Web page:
Earth Is Hot Inside
How hot? At the base of the crust, it’s approximately 1000°C. At the base of the mantle, temperatures are around 3500°C. Earth’s centre is more than 6000°C.
Earth’s heat comes from two main sources: physical processes early in its formation, and radioactive decay.
Physical Processes that Heated Earth
Formation processes contributed heat in the following ways:
- Heat came from the thermal energy already contained within the objects that accreted to form Earth.
- Heat came from collisions. When objects hit Earth, some of the energy from their motion went into deforming Earth, and some of it was transformed into heat. Clap your hands vigorously to experience this on a much smaller (and safer!) scale.
- As Earth became larger, its gravitational force became stronger. This increased Earth’s ability to draw objects to it, but it also caused the material making Earth to be compressed, rather like Earth giving itself a giant gravitational hug. Compression causes materials to heat up.
Heating had an important consequence for Earth’s structure, because it eventually permitted differentiation to take place. Earth got so hot that iron and nickel mixed in with silicate minerals melted, and tricked toward Earth’s centre to form its core. Differentiation itself heated Earth even more due to friction from metal melts moving through Earth.
Atoms Break Apart and Release Energy
A major source of Earth’s heat is radioactivity, the energy released when the unstable atoms decay (their nucleus breaks apart, or they lose particles from their nucleus). The main source of the radiation heating Earth is the decay of the radioactive isotopes uranium-235 (235U), uranium-238 (238U), potassium-40 (40K), and thorium-232 (232Th) in Earth’s mantle.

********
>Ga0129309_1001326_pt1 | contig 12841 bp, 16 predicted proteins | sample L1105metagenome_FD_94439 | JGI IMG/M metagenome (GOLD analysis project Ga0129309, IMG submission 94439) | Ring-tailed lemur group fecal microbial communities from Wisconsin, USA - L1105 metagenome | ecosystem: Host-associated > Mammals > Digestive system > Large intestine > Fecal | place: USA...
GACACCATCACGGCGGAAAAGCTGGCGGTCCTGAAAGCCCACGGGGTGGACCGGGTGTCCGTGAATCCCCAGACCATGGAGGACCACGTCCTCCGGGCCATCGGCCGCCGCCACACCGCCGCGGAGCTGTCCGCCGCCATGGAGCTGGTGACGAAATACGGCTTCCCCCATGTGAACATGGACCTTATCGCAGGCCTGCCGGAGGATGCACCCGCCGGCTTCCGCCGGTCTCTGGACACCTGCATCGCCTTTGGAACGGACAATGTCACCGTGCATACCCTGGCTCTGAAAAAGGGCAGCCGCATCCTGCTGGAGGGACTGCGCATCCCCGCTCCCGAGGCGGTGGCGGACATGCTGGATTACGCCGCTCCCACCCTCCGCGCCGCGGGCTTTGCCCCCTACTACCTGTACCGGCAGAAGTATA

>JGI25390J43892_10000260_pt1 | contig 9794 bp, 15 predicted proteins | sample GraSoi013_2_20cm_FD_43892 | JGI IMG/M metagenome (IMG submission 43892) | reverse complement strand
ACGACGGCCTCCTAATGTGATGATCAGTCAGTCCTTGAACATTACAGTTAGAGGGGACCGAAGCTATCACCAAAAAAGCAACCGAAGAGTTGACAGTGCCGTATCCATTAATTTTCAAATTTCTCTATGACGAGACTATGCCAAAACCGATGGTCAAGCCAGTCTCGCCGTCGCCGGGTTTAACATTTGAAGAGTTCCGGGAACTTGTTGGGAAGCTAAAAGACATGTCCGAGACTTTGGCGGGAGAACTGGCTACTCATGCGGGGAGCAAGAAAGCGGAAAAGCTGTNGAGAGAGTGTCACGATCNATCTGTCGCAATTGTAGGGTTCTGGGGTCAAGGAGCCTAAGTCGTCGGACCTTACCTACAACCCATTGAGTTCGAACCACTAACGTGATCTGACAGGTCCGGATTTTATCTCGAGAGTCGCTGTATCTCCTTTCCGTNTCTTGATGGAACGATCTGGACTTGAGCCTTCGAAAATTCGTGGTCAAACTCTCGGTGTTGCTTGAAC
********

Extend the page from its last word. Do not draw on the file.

Radioactive decay produced more heat early in Earth’s history than it does today, because the more decay that happened, the fewer radioactive atoms were left to decay in the future. Heat contributed by radioactivity today is roughly a quarter what it was when Earth formed (Figure 3.10).
Earth Gets Hotter the Deeper You Go
Earth’s temperature increases with depth, but not uniformly (Figure 3.11). Earth’s geothermal gradient is 15° to 30°C/km within the crust. It then drops off dramatically through the mantle, increases more quickly at the base of the mantle, and then increases slowly through the core.
The temperature gradient within the lithosphere varies depending on the plate tectonic setting. Gradients are lowest in the central parts of continents. They are higher where plates collide, and higher still at boundaries where plates are moving away from each other.
In spite of high temperatures within Earth, mantle rocks are almost entirely solid. This is because high pressures keep them from melting. The red dashed line in Figure 3.11 (right) shows the minimum temperature at which dry mantle rocks will melt. Rocks at temperatures to the left of the line will remain solid. In rocks at temperatures to the right of the line, some minerals will begin to melt. Notice that the red dashed line goes further to the right for greater depths, and therefore greater pressures. Now compare the geothermal gradient with the red dashed line. The geothermal gradient is to the left of the red line, except in the asthenosphere, where small amounts of melt are present.
Convection Helps to Move Heat Within Earth
The fact that the temperature gradient is much lower in the main part of the mantle than in the lithosphere has been interpreted as evidence of convection in the mantle. When the mantle convects, heat is transferred through the mantle by physically moving hot rocks. Mantle convection is the result of heat transfer from the core to the base of the lower mantle.